GMAT vs. GRE: Which Is Better For An MBA?

Once you’ve decided to apply to business school, one of the first questions you’ll have to deal with is, Should I take the GMAT or the GRE, since business schools are now widely accepting the GRE for admission? There is not a single, easy answer to the question, but this article will present a few important considerations in deciding between the GMAT and the GRE for your MBA plans.

GMAT vs. GRE: What’s the Difference?

Probably the biggest difference between the GMAT and GRE is the design and purpose of each test. The GMAT is designed almost exclusively for business school admissions, while the GRE is designed for admission to a broad variety of graduate-level programs. It was only in the last 8 years or so that business schools began accepting the GRE for business school admissions in an effort to attract a more diverse applicant pool. There are, of course, other basic differences in GRE vs. GMAT test structure and test scoring, the details of which are worth exploring as well. Outside of the structural details, there are other more pressing questions.

Do Business Schools Prefer the GMAT?

Shortly after business schools began accepting the GRE, this may have been the case. But as of recent years, most business schools will accept your GRE score with no reservations or concerns. There may be slight policy differences among individual schools, and there are a handful of programs that specifically require the GMAT, but if a school claims to accept the score of either exam, you should feel free to submit either. The easiest way to clarify policy differences is simply to contact the school’s admissions office directly, and we strongly recommend you confirm with the policies of particular schools before making any final decisions.

GMAT vs. GRE: Which Test is Easier?

GMAT vs. GRE—which test is easier? In general, the GMAT Quantitative section is designed for students with stronger analytical skills and who are proficient in interpreting and integrating data from multiple sources such as tables, graphs, charts, and complicated word problems. Thus, the GMAT math tends to be more complex and less straightforward than the GRE quantitative sections, though each test has question-types unique to that particular test. On the verbal side, many will claim that the GRE verbal is more challenging because it is primarily vocabulary-based (along with reading passages) and preparation for vocabulary is more time-consuming and challenging. The GMAT verbal is centered on grammar and usage rules as well as understanding logic and reasoning. Consequently, many will claim that the GMAT verbal is less challenging to prepare for.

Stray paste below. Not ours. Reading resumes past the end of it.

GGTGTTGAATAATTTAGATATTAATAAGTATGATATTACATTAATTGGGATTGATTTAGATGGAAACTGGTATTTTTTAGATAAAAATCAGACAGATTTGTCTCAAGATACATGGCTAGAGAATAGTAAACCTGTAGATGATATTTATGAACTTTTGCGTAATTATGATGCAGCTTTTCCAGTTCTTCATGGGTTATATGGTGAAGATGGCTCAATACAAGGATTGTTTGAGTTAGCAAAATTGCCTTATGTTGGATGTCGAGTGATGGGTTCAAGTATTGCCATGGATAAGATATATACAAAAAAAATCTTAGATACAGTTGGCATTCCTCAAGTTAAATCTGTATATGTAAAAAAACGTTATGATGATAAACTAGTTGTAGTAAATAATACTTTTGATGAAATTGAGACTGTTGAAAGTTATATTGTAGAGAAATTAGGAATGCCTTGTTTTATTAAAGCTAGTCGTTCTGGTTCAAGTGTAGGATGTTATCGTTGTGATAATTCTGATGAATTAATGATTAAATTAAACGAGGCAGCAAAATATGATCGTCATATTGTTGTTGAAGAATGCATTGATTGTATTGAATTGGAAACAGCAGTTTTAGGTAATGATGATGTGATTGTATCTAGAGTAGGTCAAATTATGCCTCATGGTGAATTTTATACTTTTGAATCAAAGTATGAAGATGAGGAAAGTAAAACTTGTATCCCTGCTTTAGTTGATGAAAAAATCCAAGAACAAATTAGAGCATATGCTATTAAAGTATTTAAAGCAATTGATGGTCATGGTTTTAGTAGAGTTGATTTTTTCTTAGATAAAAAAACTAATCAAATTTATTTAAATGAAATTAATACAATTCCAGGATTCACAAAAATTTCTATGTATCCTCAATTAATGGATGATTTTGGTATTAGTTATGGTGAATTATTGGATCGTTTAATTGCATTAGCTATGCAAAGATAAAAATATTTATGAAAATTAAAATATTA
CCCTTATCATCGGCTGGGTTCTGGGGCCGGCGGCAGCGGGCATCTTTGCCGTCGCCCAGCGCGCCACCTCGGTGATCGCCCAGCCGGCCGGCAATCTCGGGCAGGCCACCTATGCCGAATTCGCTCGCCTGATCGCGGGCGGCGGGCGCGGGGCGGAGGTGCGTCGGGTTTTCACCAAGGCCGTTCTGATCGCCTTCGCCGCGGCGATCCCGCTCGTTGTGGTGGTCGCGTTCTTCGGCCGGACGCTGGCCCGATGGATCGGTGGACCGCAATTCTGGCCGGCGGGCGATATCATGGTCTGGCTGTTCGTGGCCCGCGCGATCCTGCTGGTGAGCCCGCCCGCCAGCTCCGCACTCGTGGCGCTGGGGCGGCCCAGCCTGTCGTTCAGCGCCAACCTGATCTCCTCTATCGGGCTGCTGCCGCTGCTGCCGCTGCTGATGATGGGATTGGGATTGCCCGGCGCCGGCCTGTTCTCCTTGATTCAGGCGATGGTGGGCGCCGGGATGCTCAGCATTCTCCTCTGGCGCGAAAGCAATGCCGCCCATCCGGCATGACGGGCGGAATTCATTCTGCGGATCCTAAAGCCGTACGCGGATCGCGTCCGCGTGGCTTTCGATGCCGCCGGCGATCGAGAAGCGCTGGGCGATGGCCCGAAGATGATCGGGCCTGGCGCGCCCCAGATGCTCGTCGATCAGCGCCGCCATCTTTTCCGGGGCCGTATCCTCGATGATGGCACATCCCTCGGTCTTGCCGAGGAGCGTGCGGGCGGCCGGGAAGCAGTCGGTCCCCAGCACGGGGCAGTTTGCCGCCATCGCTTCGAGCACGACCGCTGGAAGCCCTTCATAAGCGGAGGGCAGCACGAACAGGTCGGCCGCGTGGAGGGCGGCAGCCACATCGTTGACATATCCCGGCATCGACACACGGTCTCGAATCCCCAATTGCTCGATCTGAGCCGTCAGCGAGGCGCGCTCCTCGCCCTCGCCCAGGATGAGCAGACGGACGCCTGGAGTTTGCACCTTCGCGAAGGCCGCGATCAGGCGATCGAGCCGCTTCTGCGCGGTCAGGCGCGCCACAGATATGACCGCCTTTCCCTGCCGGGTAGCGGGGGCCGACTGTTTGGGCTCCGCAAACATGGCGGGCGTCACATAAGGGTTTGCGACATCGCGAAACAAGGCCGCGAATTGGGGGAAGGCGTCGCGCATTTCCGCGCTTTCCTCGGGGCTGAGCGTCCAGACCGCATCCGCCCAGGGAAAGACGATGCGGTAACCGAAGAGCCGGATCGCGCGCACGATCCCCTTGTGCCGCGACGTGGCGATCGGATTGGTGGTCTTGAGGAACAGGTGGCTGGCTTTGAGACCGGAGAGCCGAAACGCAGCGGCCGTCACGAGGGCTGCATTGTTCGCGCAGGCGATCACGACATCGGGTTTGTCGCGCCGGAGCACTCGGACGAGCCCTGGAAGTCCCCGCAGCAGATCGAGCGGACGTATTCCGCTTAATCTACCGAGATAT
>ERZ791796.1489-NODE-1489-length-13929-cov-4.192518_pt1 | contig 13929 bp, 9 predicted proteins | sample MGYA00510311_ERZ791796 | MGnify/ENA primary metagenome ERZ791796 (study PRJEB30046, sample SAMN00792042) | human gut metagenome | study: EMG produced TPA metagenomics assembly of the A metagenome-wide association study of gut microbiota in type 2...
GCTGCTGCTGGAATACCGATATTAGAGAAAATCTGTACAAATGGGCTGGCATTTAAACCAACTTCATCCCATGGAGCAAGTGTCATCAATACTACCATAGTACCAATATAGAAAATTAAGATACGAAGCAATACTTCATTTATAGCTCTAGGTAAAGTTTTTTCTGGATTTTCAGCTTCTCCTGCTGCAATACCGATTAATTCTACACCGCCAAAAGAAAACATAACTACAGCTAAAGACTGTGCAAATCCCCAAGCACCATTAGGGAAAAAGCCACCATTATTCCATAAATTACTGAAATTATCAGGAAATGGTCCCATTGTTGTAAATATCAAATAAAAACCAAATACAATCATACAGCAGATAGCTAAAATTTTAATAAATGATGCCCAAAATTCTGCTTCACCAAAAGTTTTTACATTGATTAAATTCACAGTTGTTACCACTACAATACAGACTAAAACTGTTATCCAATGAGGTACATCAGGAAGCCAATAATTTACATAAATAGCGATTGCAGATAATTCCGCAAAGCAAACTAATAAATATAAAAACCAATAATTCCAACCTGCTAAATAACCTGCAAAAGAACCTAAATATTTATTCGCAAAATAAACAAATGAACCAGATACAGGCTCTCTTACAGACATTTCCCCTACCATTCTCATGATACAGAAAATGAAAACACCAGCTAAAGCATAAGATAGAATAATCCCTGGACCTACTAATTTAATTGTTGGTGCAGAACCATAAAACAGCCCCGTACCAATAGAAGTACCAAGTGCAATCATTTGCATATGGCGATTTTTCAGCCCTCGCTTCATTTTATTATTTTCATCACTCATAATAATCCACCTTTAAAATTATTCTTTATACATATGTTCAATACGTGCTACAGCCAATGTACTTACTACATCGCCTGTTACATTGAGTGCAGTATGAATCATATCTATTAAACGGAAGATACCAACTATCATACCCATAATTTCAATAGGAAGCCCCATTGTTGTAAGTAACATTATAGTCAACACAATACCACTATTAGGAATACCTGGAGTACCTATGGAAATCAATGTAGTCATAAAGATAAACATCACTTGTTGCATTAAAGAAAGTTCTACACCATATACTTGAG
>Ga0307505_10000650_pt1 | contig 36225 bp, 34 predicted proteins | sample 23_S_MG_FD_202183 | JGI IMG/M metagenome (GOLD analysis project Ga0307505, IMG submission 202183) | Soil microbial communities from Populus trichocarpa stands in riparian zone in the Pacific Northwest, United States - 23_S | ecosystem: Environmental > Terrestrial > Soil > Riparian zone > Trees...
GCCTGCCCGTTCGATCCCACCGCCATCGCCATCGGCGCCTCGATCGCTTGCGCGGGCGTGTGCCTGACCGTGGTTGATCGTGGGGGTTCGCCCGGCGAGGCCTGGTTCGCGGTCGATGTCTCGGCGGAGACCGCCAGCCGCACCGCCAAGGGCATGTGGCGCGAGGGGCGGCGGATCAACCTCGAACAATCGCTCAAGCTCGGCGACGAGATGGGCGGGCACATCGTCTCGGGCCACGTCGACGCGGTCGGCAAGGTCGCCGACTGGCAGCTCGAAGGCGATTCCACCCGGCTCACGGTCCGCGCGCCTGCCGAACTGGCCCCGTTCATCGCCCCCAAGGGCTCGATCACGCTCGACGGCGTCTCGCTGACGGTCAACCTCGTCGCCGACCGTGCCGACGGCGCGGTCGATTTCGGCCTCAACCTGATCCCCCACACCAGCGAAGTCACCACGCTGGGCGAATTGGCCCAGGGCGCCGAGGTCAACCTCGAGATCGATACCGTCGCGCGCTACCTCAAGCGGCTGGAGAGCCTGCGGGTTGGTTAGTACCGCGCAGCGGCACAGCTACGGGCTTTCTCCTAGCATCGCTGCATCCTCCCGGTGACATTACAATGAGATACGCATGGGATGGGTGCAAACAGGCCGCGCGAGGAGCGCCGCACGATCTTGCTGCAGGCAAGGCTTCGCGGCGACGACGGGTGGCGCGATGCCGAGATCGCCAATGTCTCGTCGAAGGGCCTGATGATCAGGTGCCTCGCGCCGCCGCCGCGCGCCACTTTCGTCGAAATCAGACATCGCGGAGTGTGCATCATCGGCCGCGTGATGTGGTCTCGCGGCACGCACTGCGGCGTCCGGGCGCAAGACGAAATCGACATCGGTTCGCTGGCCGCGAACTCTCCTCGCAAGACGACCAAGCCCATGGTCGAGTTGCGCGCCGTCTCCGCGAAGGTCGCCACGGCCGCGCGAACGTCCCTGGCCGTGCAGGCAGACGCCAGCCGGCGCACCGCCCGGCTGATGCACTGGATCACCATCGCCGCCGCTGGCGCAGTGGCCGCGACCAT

GMAT vs. GRE for Business School: So What’s the Answer?

It may sound like a cop-out, but the honest answer is that it depends entirely on the individual student. Here are some further considerations for each of the tests:

Reasons to take the GRE for Business School:
  • You are applying to other graduate programs in addition to business schools.
  • You are very confident in your verbal skills, especially in vocabulary and critical reading.
  • You are less confident in your quantitative skills.
  • GMAT vs. GRE score conversion points toward the GRE.
  • You prefer the testing flexibility of the section-adaptive format, which allows you to skip over questions in any given section and return to them later.
    • This gives a powerful advantage of being able to focus on your strengths at first, maximizing your performance and offering better management of your time.
  • You score high on the GRE diagnostic practice test.
 Reasons to Take the GMAT:
  • You are applying only to business schools.
  • You are thoroughly confident in your math skills and are proficient in interpreting data from multiple sources.
  • On the verbal side, you are less confident in your vocabulary skills and could be more comfortable with your understanding of grammar, usage, diction, etc.
  • You do not have a history of timing/pacing issues on standardized tests.
  • GMAT vs. GRE score conversion points toward the GMAT.
  • You are not daunted by the rigidness of the question-adaptive format of the GMAT.
    • On the GMAT, you cannot skip over questions and return to them later, which prevents you from prioritizing questions based on difficulty.
    • You must commit to an answer to a question in order to move on to the next one.
  • You score very well on the GMAT diagnostic practice test.

Next Steps

Compare your GMAT and GRE scores with the test converter, learn more about our online GRE & GMAT tutors, and then connect with us to learn how we can help you decide between the tests and get a head start on your prep!

Related GRE & GMAT Resources

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